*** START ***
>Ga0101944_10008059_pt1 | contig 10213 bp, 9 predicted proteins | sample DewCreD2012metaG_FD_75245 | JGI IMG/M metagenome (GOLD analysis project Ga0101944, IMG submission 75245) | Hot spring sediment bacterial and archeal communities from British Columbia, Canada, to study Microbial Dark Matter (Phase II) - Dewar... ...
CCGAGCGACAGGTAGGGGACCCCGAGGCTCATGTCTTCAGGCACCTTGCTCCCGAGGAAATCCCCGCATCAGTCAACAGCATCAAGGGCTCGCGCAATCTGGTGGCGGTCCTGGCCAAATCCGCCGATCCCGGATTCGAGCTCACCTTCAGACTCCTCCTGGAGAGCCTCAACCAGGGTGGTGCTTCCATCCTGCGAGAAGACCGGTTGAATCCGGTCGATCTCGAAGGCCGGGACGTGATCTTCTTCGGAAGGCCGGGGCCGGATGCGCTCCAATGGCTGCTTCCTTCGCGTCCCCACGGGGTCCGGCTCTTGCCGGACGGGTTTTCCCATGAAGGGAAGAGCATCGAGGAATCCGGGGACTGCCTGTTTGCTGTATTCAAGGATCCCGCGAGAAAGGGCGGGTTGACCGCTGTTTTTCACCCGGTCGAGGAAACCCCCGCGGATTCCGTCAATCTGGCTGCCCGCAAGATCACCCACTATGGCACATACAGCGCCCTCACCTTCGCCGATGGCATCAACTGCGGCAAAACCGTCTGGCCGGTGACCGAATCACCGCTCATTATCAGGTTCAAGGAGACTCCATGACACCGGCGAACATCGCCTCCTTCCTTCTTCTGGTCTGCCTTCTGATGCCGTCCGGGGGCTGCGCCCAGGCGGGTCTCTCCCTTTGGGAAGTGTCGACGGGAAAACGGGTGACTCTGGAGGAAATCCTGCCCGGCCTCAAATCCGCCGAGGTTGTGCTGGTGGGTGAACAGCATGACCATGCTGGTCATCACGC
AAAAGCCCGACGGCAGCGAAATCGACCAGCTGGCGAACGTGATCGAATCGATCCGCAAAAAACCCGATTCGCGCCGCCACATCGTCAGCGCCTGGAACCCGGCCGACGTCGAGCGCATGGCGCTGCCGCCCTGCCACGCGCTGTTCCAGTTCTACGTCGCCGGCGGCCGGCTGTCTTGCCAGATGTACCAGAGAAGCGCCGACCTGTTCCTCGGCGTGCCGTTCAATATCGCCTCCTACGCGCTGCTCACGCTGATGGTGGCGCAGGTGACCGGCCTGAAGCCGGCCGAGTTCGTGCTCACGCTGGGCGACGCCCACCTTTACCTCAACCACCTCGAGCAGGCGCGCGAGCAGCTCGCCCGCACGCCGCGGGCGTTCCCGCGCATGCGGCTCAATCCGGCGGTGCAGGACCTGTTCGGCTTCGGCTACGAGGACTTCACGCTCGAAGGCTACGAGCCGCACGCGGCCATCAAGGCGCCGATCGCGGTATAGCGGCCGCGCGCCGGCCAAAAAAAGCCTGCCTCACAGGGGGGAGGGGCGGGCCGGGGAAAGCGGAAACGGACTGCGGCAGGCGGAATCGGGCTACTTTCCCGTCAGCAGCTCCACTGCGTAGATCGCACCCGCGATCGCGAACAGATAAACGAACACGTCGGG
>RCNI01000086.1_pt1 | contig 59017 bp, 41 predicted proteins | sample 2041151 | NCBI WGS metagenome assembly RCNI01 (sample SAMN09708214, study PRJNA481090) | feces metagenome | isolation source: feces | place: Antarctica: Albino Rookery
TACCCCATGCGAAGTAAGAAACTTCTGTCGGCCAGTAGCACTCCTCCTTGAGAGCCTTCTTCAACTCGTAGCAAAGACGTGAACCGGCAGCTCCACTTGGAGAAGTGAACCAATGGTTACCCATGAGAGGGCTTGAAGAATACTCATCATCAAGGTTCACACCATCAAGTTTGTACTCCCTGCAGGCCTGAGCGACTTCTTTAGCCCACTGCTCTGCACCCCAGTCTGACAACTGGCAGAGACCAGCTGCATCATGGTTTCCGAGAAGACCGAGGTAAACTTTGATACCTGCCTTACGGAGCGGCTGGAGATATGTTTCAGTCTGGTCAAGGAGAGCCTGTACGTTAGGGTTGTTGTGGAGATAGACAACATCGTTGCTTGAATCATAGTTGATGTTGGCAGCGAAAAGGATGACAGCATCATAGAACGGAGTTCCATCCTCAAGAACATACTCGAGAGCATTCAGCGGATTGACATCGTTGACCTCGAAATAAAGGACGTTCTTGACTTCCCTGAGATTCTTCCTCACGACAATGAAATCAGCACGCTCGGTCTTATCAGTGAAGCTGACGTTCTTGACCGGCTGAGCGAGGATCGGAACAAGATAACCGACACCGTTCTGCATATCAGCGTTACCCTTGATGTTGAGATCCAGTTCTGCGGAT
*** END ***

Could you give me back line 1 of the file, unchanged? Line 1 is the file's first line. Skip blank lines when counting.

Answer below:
>Ga0101944_10008059_pt1 | contig 10213 bp, 9 predicted proteins | sample DewCreD2012metaG_FD_75245 | JGI IMG/M metagenome (GOLD analysis project Ga0101944, IMG submission 75245) | Hot spring sediment bacterial and archeal communities from British Columbia, Canada, to study Microbial Dark Matter (Phase II) - Dewar... ...